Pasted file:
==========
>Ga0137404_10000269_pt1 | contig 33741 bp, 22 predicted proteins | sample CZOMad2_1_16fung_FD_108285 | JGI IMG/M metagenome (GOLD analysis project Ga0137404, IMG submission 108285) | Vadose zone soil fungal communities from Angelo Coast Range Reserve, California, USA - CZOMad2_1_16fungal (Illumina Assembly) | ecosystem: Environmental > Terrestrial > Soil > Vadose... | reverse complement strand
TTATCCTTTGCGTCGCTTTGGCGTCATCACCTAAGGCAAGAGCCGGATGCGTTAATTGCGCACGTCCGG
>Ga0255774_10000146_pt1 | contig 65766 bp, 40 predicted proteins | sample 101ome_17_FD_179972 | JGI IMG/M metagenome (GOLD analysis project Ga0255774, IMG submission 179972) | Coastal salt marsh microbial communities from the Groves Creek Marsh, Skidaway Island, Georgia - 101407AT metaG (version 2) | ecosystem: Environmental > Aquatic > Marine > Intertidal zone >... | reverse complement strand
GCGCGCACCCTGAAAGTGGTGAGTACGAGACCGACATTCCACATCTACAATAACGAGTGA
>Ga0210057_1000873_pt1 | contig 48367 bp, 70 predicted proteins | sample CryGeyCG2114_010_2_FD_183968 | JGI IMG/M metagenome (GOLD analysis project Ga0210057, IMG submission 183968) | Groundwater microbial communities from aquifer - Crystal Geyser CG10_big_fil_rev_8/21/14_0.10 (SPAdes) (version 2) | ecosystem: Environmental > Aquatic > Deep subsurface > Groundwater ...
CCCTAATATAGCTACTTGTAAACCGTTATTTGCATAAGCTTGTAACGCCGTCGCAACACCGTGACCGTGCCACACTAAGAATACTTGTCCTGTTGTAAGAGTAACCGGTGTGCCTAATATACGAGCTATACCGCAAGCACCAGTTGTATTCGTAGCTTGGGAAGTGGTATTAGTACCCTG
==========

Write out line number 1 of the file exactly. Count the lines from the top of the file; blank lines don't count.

>Ga0137404_10000269_pt1 | contig 33741 bp, 22 predicted proteins | sample CZOMad2_1_16fung_FD_108285 | JGI IMG/M metagenome (GOLD analysis project Ga0137404, IMG submission 108285) | Vadose zone soil fungal communities from Angelo Coast Range Reserve, California, USA - CZOMad2_1_16fungal (Illumina Assembly) | ecosystem: Environmental > Terrestrial > Soil > Vadose... | reverse complement strand